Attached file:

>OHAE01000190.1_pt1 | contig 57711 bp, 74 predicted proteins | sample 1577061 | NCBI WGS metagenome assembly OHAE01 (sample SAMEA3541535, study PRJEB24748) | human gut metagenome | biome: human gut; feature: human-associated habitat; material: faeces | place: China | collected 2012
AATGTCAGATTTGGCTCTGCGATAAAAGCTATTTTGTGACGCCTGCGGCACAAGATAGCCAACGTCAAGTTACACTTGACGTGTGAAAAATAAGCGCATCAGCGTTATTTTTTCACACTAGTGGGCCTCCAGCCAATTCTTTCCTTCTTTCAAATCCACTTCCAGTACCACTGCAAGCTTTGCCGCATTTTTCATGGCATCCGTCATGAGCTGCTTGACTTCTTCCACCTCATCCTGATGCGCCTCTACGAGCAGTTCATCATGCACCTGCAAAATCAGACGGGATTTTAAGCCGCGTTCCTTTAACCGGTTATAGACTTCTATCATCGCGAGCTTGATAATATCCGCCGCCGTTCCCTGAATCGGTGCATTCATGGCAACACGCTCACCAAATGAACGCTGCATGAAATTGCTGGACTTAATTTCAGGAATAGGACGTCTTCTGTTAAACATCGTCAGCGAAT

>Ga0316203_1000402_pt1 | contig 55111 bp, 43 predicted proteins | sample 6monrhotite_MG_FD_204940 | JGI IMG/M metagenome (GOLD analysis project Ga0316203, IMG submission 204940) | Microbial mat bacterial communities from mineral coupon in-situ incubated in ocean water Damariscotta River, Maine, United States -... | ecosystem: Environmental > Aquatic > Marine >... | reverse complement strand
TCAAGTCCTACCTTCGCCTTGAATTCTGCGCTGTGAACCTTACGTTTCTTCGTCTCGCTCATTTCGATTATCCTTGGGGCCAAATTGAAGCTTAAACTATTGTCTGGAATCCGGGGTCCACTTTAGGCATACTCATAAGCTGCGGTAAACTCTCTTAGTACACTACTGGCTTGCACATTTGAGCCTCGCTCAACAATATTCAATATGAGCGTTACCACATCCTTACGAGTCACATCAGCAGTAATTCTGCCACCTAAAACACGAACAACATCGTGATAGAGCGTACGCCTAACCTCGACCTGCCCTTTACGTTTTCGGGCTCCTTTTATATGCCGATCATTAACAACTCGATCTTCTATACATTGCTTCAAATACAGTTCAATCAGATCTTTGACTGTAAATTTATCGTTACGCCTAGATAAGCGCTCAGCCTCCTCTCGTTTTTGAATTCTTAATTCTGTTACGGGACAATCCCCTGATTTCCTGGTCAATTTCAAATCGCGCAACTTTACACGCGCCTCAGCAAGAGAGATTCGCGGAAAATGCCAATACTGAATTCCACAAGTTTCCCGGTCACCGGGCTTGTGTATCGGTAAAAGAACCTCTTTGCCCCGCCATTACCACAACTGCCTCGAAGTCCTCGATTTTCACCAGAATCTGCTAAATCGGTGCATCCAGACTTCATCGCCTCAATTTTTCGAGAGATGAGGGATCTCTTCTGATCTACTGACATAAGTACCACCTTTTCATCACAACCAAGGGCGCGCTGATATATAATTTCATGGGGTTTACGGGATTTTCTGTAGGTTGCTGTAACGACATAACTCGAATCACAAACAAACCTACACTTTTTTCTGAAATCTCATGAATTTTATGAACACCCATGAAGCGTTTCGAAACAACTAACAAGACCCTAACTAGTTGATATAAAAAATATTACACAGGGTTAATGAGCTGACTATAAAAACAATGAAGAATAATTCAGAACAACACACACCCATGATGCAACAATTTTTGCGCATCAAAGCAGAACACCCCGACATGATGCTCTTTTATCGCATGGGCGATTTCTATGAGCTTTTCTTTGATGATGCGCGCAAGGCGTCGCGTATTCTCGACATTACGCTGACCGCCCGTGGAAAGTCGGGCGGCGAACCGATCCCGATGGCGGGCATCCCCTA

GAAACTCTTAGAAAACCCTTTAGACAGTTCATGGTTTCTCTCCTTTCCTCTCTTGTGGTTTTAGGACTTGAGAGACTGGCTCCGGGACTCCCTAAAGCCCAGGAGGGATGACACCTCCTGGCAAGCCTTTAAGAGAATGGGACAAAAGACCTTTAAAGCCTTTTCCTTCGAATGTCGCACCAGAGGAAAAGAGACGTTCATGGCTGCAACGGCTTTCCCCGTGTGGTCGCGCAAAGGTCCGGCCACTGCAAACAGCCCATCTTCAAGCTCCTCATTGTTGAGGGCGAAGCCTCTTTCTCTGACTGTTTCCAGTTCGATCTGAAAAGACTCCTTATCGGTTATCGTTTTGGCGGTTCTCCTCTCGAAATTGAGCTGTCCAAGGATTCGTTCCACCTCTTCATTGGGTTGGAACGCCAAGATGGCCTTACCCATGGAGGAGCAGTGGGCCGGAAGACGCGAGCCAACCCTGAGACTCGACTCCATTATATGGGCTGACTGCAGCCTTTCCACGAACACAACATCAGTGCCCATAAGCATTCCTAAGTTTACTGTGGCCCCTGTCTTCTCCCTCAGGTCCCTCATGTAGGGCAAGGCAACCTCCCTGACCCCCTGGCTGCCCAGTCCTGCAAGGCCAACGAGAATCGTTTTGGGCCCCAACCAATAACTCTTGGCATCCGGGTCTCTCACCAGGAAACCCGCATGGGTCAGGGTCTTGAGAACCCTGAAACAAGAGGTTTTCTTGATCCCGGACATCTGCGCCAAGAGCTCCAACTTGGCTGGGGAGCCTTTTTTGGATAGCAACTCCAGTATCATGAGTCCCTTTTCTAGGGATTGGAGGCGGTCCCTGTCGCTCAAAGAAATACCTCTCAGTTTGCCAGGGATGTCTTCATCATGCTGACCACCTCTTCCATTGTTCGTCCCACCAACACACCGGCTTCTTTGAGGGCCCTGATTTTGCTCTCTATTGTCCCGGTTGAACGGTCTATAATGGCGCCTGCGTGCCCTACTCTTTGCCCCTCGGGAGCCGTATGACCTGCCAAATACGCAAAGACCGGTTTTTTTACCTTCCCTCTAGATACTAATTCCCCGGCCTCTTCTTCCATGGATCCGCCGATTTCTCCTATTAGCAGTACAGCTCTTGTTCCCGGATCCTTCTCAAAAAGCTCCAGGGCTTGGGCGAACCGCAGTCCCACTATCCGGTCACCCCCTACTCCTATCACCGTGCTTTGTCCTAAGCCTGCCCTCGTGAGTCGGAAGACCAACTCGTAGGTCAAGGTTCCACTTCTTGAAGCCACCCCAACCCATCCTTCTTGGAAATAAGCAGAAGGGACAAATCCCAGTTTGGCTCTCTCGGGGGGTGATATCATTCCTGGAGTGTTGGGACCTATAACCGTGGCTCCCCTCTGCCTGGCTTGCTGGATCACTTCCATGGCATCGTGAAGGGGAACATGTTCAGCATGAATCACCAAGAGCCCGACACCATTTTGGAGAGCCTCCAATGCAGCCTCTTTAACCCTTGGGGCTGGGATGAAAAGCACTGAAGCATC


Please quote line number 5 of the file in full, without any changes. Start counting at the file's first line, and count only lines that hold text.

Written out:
GAAACTCTTAGAAAACCCTTTAGACAGTTCATGGTTTCTCTCCTTTCCTCTCTTGTGGTTTTAGGACTTGAGAGACTGGCTCCGGGACTCCCTAAAGCCCAGGAGGGATGACACCTCCTGGCAAGCCTTTAAGAGAATGGGACAAAAGACCTTTAAAGCCTTTTCCTTCGAATGTCGCACCAGAGGAAAAGAGACGTTCATGGCTGCAACGGCTTTCCCCGTGTGGTCGCGCAAAGGTCCGGCCACTGCAAACAGCCCATCTTCAAGCTCCTCATTGTTGAGGGCGAAGCCTCTTTCTCTGACTGTTTCCAGTTCGATCTGAAAAGACTCCTTATCGGTTATCGTTTTGGCGGTTCTCCTCTCGAAATTGAGCTGTCCAAGGATTCGTTCCACCTCTTCATTGGGTTGGAACGCCAAGATGGCCTTACCCATGGAGGAGCAGTGGGCCGGAAGACGCGAGCCAACCCTGAGACTCGACTCCATTATATGGGCTGACTGCAGCCTTTCCACGAACACAACATCAGTGCCCATAAGCATTCCTAAGTTTACTGTGGCCCCTGTCTTCTCCCTCAGGTCCCTCATGTAGGGCAAGGCAACCTCCCTGACCCCCTGGCTGCCCAGTCCTGCAAGGCCAACGAGAATCGTTTTGGGCCCCAACCAATAACTCTTGGCATCCGGGTCTCTCACCAGGAAACCCGCATGGGTCAGGGTCTTGAGAACCCTGAAACAAGAGGTTTTCTTGATCCCGGACATCTGCGCCAAGAGCTCCAACTTGGCTGGGGAGCCTTTTTTGGATAGCAACTCCAGTATCATGAGTCCCTTTTCTAGGGATTGGAGGCGGTCCCTGTCGCTCAAAGAAATACCTCTCAGTTTGCCAGGGATGTCTTCATCATGCTGACCACCTCTTCCATTGTTCGTCCCACCAACACACCGGCTTCTTTGAGGGCCCTGATTTTGCTCTCTATTGTCCCGGTTGAACGGTCTATAATGGCGCCTGCGTGCCCTACTCTTTGCCCCTCGGGAGCCGTATGACCTGCCAAATACGCAAAGACCGGTTTTTTTACCTTCCCTCTAGATACTAATTCCCCGGCCTCTTCTTCCATGGATCCGCCGATTTCTCCTATTAGCAGTACAGCTCTTGTTCCCGGATCCTTCTCAAAAAGCTCCAGGGCTTGGGCGAACCGCAGTCCCACTATCCGGTCACCCCCTACTCCTATCACCGTGCTTTGTCCTAAGCCTGCCCTCGTGAGTCGGAAGACCAACTCGTAGGTCAAGGTTCCACTTCTTGAAGCCACCCCAACCCATCCTTCTTGGAAATAAGCAGAAGGGACAAATCCCAGTTTGGCTCTCTCGGGGGGTGATATCATTCCTGGAGTGTTGGGACCTATAACCGTGGCTCCCCTCTGCCTGGCTTGCTGGATCACTTCCATGGCATCGTGAAGGGGAACATGTTCAGCATGAATCACCAAGAGCCCGACACCATTTTGGAGAGCCTCCAATGCAGCCTCTTTAACCCTTGGGGCTGGGATGAAAAGCACTGAAGCATC